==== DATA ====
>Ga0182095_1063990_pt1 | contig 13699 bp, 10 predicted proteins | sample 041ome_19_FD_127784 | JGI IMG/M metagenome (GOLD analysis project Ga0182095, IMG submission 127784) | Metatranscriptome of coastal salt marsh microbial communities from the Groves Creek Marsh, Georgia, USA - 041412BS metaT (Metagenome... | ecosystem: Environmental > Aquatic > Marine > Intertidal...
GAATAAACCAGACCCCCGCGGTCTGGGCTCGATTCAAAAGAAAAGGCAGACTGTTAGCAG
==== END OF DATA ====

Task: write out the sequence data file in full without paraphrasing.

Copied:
>Ga0182095_1063990_pt1 | contig 13699 bp, 10 predicted proteins | sample 041ome_19_FD_127784 | JGI IMG/M metagenome (GOLD analysis project Ga0182095, IMG submission 127784) | Metatranscriptome of coastal salt marsh microbial communities from the Groves Creek Marsh, Georgia, USA - 041412BS metaT (Metagenome... | ecosystem: Environmental > Aquatic > Marine > Intertidal...
GAATAAACCAGACCCCCGCGGTCTGGGCTCGATTCAAAAGAAAAGGCAGACTGTTAGCAG